On loving your character just a bit too much.

When passing strangers start noticing the color of your main character’s eyes and wax lyrically about them, it’s a sign.

We know you love your main character, author. But, could you just…make the fawning a little less blatant?

“In fact, Kote [the main character] himself seemed rather sickly. Not exactly unhealthy, but hollow. Wan. Like a plant that’s been moved into the wrong sort of soil and, lacking something vital, has begun to wilt. Graham [the old blacksmith] noted the difference. The innkeeper’s gestures weren’t as extravagant. His voice wasn’t as deep. Even his eyes weren’t as bright as they had been a month ago. Their color seemed duller. They were less sea-foam, less green-grass than they had been. Now they were like riverweed, like the bottom of a green glass bottle. And his hair had been bright before, the color of flame. Now it seemed—red. Just red-hair color, really.” [The Name of the Wind by Patrick Rothfuss; Chapter 3]

In other words: I am a burly village blacksmith. I saw the innkeepers green-grass, sea-foam eyes [sea-foam: quite common in my middle-of-nowhere-forest village, donchaknow], his deep voice, and his flaming hair!  Now, alas, he is wan and bleak, his eyes dulled!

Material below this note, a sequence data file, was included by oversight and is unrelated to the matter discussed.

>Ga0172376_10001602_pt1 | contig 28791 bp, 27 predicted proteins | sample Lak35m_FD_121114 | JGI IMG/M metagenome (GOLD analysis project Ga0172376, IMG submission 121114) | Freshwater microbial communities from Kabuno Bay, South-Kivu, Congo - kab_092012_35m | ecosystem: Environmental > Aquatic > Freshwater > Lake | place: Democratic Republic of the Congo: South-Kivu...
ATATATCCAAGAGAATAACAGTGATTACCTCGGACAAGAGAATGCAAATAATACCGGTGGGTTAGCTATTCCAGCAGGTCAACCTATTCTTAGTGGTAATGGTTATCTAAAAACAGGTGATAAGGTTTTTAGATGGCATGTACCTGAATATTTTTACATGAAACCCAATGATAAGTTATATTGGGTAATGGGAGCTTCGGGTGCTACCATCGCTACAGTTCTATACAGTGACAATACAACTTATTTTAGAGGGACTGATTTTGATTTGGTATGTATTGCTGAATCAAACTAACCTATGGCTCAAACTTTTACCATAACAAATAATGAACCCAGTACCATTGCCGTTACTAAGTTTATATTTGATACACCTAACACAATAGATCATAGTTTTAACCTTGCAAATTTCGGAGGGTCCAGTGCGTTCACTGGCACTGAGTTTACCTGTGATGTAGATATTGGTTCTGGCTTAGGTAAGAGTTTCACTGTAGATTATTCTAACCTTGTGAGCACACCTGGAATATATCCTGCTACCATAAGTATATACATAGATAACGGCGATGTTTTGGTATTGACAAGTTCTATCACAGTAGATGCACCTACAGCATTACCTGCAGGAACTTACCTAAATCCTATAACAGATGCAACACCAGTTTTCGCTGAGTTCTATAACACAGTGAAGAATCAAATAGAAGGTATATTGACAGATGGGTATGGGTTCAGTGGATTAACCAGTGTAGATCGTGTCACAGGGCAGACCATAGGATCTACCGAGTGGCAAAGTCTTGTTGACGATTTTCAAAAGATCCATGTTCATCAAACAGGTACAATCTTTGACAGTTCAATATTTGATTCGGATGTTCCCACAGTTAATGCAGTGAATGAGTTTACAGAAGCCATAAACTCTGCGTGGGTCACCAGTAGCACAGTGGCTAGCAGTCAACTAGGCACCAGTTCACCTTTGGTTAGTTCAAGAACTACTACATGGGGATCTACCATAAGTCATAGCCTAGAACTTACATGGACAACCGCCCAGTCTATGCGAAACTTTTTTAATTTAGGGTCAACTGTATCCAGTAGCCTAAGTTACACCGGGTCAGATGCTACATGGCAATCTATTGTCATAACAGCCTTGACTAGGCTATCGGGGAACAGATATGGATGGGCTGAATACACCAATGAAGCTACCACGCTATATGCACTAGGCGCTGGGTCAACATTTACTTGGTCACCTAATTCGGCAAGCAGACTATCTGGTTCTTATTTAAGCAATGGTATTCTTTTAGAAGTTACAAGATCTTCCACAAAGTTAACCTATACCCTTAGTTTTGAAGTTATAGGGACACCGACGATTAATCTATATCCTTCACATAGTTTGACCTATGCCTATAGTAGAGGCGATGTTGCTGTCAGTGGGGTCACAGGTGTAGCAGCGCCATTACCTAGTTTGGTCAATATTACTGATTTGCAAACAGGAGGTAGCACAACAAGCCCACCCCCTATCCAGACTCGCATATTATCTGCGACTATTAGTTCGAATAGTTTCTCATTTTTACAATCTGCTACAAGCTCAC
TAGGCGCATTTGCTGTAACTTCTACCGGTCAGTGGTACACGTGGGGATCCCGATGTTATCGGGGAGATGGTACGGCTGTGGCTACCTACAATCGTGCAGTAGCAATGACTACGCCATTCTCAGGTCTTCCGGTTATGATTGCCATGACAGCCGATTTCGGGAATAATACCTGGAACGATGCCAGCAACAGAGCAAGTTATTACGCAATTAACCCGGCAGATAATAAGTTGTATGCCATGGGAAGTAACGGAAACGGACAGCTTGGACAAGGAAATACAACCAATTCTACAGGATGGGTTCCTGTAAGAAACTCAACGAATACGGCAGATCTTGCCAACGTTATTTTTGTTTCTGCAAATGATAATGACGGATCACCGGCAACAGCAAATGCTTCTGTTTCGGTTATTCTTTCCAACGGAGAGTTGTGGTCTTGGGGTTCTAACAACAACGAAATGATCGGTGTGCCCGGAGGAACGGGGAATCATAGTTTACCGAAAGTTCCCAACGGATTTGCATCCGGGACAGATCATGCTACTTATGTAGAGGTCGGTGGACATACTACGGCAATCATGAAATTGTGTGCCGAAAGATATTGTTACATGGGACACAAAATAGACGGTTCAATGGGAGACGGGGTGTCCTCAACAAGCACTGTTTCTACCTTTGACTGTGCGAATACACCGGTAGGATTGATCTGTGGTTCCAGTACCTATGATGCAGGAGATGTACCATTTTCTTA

I better be getting a romantic subplot out of this purple prose.

Author, if you absolutely must creep all over your main, mysterious character, please, please camouflage it better. Because a blacksmith on an errand is such a lousy exposition choice.

PS. I finished The Name of the Wind, and yes, it did in fact continue in this vein.

PPS. No, no romantic subplot with the blacksmith.

PPPS. Three words: Historically inaccurate glass.

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4 thoughts on “On loving your character just a bit too much.

  1. Oh my god, Name of the Wind is one of those books I’d always been meaning to finish! I love how you dare to take the mickey out of award winners ;D

    Hee, mentioning romantic subplots reminded me of the Nightrunner series.

    • Just you wait till we repost the full, scathing review of that book. I have no idea why, but Name of the Wind stands out as one of my most terrible reading experiences this year. (Maybe that’s a good indicator that I’m not doing all that badly in my book selections!)

  2. Pingback: [ Book Review ] Academy Dropout Wanted for Captaincy. « thecanaryreview

  3. Pingback: [ Book Review ] Name the Wind…ow. « thecanaryreview

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